Journal of Human Values 10 (2):111-116 (2004)

Marzenna Jakubczak
Pedagogical University of Krakow
Self-knowledge, at first glance, seems to be naturally and easily accessible to each of us. We commonly believe that we need much less effort to understand ourselves than to understand the world. The authoress of the paper uncovers the fallacy of this popular view referring to the fundamental conceptions and philosophical ideas of the classical Yoga. She tries to demystify our deceptive self-understanding explaining the definitions of ignorance (avidya), I-am-ness (asmita), desire (raga), aversion (dvesha) and fear of death (abhinivesha) given by the author of the oldest Yoga treatise. Besides, the paper discusses briefly how we can make use of our limited, incorrect self-knowledge as far as we are aware that it needs to be transcended. In the final part of the paper, the issue of self-discipline consisting basically in cultivation of detachment and the practice of meditation is addressed.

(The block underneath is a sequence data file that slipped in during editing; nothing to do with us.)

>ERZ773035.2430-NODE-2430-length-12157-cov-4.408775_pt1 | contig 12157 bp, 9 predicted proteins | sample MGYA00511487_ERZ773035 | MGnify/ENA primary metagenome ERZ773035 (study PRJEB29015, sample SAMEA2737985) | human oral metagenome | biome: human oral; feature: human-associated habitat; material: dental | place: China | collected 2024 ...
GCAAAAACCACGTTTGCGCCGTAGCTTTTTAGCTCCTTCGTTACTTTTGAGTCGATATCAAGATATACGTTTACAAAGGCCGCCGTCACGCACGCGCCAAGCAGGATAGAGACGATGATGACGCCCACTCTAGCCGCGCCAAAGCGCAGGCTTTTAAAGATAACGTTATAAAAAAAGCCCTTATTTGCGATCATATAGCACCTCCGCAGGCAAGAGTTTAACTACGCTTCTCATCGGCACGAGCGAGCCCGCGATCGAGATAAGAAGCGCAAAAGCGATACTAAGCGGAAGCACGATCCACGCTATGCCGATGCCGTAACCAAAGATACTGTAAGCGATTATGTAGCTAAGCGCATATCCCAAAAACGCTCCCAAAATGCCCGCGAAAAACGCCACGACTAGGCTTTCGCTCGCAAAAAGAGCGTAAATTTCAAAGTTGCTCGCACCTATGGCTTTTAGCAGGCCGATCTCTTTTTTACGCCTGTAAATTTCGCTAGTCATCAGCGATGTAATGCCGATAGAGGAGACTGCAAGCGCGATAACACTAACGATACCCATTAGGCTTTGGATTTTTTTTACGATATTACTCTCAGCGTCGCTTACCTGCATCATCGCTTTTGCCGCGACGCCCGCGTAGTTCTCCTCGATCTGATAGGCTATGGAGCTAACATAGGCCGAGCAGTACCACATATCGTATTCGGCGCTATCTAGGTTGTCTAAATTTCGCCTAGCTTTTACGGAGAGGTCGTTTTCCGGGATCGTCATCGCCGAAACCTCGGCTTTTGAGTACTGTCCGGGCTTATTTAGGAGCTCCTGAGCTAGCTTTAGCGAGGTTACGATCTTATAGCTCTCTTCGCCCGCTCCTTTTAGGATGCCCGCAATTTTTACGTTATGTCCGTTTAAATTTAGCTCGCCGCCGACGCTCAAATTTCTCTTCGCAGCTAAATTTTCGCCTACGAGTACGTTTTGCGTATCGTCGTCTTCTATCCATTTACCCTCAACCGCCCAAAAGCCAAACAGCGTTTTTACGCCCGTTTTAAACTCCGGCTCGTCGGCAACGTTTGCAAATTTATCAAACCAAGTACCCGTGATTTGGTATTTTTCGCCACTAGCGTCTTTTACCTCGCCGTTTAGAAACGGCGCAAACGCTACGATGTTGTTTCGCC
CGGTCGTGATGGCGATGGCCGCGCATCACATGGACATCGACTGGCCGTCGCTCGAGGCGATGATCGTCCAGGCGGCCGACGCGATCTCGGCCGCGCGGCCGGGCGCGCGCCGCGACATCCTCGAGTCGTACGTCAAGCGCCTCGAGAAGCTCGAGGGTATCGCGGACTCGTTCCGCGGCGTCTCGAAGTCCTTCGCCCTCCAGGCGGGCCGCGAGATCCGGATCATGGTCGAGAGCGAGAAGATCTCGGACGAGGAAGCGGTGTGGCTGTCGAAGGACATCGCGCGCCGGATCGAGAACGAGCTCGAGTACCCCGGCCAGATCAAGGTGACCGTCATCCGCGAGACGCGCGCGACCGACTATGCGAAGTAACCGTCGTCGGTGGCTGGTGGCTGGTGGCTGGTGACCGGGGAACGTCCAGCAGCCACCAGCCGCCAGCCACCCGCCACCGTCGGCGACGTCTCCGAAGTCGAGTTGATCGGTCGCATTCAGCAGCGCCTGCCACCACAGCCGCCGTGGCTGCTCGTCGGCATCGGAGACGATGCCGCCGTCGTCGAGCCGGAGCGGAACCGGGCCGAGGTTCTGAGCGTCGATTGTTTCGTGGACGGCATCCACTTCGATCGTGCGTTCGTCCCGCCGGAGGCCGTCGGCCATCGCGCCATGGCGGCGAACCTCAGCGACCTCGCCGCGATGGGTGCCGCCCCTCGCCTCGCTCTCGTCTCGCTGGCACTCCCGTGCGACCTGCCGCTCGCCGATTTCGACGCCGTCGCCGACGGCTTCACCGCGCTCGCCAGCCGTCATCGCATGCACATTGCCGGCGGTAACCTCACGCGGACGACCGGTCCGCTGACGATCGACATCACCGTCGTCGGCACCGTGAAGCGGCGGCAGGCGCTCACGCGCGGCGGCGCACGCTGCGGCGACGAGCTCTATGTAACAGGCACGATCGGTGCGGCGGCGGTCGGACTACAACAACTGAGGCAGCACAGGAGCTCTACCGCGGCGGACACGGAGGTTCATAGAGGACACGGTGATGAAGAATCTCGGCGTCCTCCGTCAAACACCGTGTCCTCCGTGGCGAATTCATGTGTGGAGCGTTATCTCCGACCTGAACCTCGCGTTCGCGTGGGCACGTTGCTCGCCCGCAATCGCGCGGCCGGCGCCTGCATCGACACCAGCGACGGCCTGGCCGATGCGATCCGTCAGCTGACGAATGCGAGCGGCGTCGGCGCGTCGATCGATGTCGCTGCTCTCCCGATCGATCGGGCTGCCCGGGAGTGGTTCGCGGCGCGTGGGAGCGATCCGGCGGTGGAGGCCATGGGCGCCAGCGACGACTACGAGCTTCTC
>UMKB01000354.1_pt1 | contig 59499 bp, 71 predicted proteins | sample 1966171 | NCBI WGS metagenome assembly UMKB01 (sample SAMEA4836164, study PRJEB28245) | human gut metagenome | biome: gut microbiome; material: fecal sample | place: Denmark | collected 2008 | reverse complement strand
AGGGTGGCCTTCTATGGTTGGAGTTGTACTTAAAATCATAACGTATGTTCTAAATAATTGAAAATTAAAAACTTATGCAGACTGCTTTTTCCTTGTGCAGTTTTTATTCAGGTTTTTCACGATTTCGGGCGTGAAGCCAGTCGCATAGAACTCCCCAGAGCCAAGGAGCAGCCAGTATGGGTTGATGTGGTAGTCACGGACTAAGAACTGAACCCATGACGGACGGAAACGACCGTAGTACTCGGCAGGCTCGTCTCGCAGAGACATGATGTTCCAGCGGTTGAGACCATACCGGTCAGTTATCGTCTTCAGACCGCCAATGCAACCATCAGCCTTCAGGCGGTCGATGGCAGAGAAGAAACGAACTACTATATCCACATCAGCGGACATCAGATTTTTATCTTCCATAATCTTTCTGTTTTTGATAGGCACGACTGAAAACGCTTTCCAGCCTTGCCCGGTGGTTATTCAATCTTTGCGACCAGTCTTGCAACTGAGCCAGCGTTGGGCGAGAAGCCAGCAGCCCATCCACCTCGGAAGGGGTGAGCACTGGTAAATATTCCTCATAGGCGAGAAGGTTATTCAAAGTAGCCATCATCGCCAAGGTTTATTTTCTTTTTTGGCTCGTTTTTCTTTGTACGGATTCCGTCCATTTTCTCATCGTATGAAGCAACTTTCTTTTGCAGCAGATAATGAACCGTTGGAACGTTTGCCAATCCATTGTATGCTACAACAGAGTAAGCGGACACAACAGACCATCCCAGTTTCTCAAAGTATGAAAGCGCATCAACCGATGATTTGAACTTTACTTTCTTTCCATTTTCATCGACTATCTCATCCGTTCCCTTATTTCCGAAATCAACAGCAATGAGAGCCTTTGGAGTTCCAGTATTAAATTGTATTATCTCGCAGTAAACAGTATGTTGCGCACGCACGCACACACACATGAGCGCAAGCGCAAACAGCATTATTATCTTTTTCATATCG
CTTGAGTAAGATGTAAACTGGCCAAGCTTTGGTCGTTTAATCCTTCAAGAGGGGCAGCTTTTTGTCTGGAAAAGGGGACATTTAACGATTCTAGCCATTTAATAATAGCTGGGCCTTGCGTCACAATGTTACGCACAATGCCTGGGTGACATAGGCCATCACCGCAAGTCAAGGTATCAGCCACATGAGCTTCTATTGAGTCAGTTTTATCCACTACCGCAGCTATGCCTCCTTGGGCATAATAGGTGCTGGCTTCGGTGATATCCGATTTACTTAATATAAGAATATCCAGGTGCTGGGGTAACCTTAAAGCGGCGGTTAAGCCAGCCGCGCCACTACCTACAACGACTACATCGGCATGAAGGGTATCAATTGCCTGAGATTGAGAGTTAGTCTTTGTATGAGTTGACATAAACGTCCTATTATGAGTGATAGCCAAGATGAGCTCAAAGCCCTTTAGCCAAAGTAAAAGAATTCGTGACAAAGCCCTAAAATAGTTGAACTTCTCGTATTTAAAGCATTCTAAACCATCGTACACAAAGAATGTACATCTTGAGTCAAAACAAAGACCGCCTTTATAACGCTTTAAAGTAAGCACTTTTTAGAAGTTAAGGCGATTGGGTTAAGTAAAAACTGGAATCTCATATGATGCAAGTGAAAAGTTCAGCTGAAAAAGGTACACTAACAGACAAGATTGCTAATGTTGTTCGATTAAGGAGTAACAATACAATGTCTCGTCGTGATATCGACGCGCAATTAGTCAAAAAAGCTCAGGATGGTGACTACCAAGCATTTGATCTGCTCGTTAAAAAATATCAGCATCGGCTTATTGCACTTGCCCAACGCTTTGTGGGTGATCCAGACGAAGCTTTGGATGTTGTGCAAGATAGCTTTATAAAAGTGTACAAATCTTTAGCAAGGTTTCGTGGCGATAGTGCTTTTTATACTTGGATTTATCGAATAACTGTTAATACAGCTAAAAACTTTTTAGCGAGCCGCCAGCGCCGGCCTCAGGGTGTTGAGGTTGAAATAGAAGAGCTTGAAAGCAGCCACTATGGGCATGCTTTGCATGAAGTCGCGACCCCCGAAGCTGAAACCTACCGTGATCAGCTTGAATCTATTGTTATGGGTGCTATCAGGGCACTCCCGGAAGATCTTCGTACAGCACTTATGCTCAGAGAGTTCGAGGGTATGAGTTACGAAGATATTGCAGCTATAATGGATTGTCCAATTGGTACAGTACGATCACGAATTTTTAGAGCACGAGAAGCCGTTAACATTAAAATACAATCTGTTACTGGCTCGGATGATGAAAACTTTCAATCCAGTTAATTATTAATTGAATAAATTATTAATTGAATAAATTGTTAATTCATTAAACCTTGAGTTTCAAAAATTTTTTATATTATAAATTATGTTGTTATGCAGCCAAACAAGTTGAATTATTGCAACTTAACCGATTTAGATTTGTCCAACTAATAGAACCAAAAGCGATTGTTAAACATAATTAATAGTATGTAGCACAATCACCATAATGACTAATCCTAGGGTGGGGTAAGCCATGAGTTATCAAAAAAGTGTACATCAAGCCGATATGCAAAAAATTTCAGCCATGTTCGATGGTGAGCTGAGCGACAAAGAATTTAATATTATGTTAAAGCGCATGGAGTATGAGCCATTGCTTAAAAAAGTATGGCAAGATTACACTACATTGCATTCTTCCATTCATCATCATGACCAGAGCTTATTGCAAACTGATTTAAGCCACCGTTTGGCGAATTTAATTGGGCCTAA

Keywords Yoga  Samkhya  Indian Philosophy  Self-knowledge  subjectivity  Yogasutra
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DOI 10.1177/097168580401000204
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The Essentials of Indian Philosophy.M. Hiriyanna - 1951 - Philosophy 26 (98):267-269.

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